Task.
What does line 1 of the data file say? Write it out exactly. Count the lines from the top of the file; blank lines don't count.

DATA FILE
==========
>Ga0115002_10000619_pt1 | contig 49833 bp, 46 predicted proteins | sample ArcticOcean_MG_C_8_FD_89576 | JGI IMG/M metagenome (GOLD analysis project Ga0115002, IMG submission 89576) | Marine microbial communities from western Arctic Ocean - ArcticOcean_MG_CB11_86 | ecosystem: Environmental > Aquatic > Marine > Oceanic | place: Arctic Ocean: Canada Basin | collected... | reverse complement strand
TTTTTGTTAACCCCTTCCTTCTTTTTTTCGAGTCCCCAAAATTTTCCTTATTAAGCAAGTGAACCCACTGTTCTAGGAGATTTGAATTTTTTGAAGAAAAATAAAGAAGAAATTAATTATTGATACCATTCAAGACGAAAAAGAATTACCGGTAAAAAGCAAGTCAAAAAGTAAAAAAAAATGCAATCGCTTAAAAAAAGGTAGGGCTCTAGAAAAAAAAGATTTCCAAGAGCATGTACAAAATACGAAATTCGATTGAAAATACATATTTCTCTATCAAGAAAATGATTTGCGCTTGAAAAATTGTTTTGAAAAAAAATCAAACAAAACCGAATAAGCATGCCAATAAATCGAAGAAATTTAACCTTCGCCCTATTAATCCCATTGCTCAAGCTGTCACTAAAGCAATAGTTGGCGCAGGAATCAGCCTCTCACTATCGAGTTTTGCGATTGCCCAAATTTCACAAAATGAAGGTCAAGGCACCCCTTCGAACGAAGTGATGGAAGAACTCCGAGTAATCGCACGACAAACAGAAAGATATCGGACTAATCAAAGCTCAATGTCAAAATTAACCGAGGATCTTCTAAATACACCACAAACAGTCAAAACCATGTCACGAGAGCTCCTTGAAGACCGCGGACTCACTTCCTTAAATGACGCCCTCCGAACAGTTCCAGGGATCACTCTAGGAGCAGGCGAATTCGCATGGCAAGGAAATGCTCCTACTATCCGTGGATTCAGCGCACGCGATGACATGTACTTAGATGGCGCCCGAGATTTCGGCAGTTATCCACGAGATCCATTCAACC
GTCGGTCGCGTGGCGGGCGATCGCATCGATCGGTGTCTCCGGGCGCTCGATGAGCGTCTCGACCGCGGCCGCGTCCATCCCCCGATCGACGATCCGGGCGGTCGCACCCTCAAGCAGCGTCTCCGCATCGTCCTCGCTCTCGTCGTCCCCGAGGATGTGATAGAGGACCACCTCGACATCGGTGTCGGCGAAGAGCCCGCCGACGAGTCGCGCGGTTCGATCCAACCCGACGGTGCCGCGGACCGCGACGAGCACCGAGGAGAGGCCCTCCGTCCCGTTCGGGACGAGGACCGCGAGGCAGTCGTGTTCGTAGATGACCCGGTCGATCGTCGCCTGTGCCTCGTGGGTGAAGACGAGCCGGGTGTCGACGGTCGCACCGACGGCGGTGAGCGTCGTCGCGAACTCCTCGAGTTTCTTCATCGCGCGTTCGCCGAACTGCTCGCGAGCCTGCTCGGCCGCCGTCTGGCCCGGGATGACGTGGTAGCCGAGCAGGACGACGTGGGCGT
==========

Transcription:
>Ga0115002_10000619_pt1 | contig 49833 bp, 46 predicted proteins | sample ArcticOcean_MG_C_8_FD_89576 | JGI IMG/M metagenome (GOLD analysis project Ga0115002, IMG submission 89576) | Marine microbial communities from western Arctic Ocean - ArcticOcean_MG_CB11_86 | ecosystem: Environmental > Aquatic > Marine > Oceanic | place: Arctic Ocean: Canada Basin | collected... | reverse complement strand